Ambiente e obesidade no National Children's Study

Translated title of the contribution: Environment and obesity in the National Children's Study

Leonardo Trasande, Chris Cronk, Maureen Durkin, Marianne Weiss, Dale Schoeller, Elizabeth Gall, Jeanne Hewitt, Aaron Carrel, Philip Landrigan, Matthew Gillman

Research output: Contribution to journalReview articlepeer-review

7 Scopus citations

Abstract

We describe the approach taken by the National Children's Study (NCS) to understanding the role of environmental factors in the development of obesity. We review the literature with regard to the two core hypotheses in the NCS that relate to environmental origins of obesity and describe strategies that will be used to test each hypothesis. Although it is clear that obesity in an individual results from an imbalance between energy intake and expenditure, control of the obesity epidemic will require understanding of factors in the modern built environment and chemical exposures that may have the capacity to disrupt the link between energy intake and expenditure. Through its embrace of the life-course approach to epidemiology, the NCS will be able to study the origins of obesity from preconception through late adolescence, including factors ranging from genetic inheritance to individual behaviors to the social, built, and natural environ-ment and chemical exposures. It will have sufficient statistical power to examine interactions among these multiple influences, including gene-environment and geneobesity interactions. A major sec-ondary benefit will derive from the banking of specimens for future analysis.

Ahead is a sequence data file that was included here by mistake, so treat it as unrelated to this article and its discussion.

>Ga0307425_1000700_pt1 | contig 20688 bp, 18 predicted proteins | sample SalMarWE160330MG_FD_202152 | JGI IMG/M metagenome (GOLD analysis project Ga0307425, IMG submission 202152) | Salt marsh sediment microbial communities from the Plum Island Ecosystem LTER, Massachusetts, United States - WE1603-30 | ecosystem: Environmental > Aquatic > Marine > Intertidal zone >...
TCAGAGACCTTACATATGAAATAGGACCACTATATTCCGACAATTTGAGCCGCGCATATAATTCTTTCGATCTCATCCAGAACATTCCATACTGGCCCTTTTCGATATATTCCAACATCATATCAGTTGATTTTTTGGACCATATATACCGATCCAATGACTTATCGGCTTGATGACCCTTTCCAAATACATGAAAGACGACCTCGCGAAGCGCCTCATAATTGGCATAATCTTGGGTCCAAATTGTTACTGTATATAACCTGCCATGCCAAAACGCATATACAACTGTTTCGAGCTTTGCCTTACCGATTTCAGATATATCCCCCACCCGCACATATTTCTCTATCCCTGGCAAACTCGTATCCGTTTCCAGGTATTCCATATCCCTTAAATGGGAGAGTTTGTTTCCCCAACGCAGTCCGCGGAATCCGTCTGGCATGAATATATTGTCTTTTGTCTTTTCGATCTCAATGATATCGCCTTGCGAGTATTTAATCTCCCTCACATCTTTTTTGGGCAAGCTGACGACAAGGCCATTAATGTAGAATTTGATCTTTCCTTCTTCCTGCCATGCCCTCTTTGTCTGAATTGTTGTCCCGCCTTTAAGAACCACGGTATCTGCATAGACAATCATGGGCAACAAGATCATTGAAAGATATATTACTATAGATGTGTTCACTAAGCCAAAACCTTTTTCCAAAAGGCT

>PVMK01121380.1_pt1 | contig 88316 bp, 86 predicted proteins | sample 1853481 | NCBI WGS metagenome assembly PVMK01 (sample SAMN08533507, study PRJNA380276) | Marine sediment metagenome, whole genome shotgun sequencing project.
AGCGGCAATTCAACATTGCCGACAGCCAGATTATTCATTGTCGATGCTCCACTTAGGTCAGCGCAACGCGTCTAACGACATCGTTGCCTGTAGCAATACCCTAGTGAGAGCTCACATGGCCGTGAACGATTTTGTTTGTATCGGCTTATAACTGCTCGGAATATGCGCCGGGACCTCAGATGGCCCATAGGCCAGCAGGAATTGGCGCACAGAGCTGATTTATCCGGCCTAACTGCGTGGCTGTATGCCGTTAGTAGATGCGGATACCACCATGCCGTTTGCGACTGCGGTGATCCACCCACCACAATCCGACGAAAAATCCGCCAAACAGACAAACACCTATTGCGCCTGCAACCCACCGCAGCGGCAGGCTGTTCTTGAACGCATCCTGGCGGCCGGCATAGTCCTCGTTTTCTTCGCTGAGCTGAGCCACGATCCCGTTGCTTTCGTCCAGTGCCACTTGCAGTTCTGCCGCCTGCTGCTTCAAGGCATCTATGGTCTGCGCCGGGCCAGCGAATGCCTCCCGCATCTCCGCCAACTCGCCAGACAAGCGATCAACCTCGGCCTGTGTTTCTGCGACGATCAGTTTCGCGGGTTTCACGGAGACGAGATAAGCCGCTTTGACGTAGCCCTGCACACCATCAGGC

Translated title of the contributionEnvironment and obesity in the National Children's Study
Original languagePortuguese
Pages (from-to)195-210
Number of pages16
JournalCiencia e Saude Coletiva
Volume15
Issue number1
DOIs
StatePublished - 2010

Keywords

  • Bisphenol a
  • Built environment
  • Diet
  • Endocrine disruptors
  • Obesity
  • Physical activity

Fingerprint

Dive into the research topics of 'Environment and obesity in the National Children's Study'. Together they form a unique fingerprint.

Cite this